The Embassy of Bangladesh, The Hague in association with Aerofit organized a discussion meeting on “Making their Presence Felt” as part of observing the International Women’s Day on March 6, 2019 as well as other activities aiming at wellness of women. Conducted by Dr. Dilruba Nasrin, spouse of the Ambassador of Bangladesh to the Netherlands, the program was attended among others by spouses of the Ambassadors of United Kingdom, Indonesia, Malaysia, Thailand, Iran, South Africa, Afghanistan, Belarus, Lithuania, Rwanda, Ambassador of Uruguay, and few Dutch friends.
Welcoming the dignitaries to the event, Dr. Nasrin expressed her solidarity with all the oppressed women of the world and underscored the need for identifying the challenges faced by those distressed women all around the world as part of celebrating this year’s “international women day”. Mentioning the theme of this year’s International Women’s Day -“Balance for better”, she told that this is a day to reflect on how far we have come and how far we still have to go to truly achieve gender equality.
Dr. Nasrin made a presentation on “Women Empowerment in Bangladesh” showing Bangladesh as a role model of women empowerment. Referring to Global Gender Gap Report 2018 published by The World Economic Forum, she informed that Bangladesh ranked 48th in the world which put Bangladesh above countries like USA, Italy, Austria, Croatia, Slovak Republic, Czech Republic, Singapore, etc. She also conveyed them that Bangladesh has closed over 72% of its overall gender gap with advances in every aspect of economic opportunity and participation, educational attainment, health and survival and political empowerment. Appreciating the contribution of Bangladeshi women in mainstream economic activities, Dr. Nasrin also told that Bangladesh’s economic transformation was driven, in large part, by social changes, under the visionary leadership of a women leader, Bangladesh Prime Minister Sheikh Hasina, whom the world came to know as “Mother of Humanity” for her role in providing shelter to over a million displaced Rohingyas from Myanmar.
Dr. Nasrin, as a contrast, showed the flights of Rohingyas who fled to Bangladesh since August 2017 after Myanmar Security forces forcibly displaced them. Among Rohingyas in Cox’s Bazar, almost 52% are Women of both Adult and Non-Adult. The current crisis has turned cox’s Bazar as the largest refugee shelter of the world. It was also informed that women and girls have experienced severe sexual and gender based violence, perpetrated by both the Myanmar army and by local Rakhines. A video on sufferings of Rohingya women and children was also played before them.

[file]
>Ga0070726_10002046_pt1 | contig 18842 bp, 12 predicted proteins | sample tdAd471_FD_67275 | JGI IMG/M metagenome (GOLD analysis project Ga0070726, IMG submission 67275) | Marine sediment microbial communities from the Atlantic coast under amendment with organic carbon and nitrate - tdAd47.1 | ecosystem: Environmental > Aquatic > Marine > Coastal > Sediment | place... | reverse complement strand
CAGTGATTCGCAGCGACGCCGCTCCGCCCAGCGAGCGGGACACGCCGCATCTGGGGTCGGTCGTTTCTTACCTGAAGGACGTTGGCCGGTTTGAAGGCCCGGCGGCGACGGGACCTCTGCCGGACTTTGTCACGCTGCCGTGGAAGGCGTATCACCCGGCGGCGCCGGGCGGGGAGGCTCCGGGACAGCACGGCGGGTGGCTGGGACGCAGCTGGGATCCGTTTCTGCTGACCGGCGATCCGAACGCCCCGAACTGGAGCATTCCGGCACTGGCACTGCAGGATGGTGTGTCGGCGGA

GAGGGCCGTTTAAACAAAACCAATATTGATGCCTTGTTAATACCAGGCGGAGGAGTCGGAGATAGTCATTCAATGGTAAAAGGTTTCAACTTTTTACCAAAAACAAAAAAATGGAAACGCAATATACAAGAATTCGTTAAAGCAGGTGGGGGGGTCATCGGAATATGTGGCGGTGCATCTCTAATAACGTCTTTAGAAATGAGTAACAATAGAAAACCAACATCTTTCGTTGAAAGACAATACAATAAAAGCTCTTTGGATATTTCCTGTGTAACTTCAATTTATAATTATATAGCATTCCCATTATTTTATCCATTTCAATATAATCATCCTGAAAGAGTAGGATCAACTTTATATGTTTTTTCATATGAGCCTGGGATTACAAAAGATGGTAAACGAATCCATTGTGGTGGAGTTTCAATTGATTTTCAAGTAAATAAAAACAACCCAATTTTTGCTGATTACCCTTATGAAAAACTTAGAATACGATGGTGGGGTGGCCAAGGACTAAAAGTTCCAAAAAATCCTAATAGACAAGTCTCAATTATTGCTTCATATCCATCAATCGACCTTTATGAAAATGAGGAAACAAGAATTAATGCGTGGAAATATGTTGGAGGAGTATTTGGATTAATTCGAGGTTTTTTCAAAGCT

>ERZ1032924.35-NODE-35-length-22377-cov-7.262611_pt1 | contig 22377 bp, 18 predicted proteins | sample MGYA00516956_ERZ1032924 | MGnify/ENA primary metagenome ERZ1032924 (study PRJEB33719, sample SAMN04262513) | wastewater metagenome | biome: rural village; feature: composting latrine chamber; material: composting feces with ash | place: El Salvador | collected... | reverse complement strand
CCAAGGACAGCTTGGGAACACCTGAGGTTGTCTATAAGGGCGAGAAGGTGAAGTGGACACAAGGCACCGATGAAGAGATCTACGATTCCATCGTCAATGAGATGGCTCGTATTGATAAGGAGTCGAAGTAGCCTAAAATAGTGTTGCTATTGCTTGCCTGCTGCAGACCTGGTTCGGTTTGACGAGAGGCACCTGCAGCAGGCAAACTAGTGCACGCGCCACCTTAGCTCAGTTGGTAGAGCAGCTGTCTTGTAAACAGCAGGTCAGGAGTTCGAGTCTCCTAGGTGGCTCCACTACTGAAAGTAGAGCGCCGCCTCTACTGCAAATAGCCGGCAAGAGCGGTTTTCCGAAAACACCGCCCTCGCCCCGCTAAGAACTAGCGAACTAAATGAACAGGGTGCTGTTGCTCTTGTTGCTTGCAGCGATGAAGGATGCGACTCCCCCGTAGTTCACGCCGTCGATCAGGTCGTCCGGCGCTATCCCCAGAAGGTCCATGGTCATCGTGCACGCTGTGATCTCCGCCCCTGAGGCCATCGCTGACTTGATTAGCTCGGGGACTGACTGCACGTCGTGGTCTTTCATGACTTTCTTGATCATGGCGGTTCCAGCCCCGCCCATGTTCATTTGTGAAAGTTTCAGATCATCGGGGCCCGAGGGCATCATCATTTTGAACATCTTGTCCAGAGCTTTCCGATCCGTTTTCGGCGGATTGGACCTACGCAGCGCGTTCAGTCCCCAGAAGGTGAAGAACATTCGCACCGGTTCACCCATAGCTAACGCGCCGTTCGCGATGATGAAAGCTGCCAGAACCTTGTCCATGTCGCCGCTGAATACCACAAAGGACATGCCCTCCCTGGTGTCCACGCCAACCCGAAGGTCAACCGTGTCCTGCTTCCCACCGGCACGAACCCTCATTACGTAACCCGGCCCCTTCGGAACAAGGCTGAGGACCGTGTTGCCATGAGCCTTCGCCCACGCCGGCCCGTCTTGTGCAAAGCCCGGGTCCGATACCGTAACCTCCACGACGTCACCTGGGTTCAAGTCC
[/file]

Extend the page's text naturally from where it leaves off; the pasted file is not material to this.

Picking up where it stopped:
Dr. Nasrin, on global perspective informed the audience that globally, over 2.7 billion women are legally restricted from having the same choice of jobs as men. Of 189 economies assessed in 2018, 104 economies still have laws preventing women from working in specific jobs, 59 economies have no laws on sexual harassment in the workplace, and in 18 economies, husbands can legally prevent their wives from working. About the voting rights of women, she gave a statistics which reveals that women suffrage was achieved in the Netherlands in 1919 where as it was 1944 for France and 2011 for Saudi Arabia while Bangladeshi women got their right to vote since the birth of the country in 1971.
Finally, it was suggested that Women need to take action for their rights by themselves and strongly raise their voices about equality in order to separate herself from the traditional paradox that woman is a commodity to be kept at home. Moreover, the power relations between husbands and wives would become more evenly balanced if wives start gaining access to economic resources through paid employment. Better livelihoods help women gain greater bargaining ability, become more independent in taking personal and household decisions, overcome spousal resistance, leading to influence the cause of gender inequality.
An hour long wellness session was also organized at Aerofit Health Centre where professional health experts provided training and tips on how women should take care of their health.
The program ended with serving traditional Bangladeshi foods.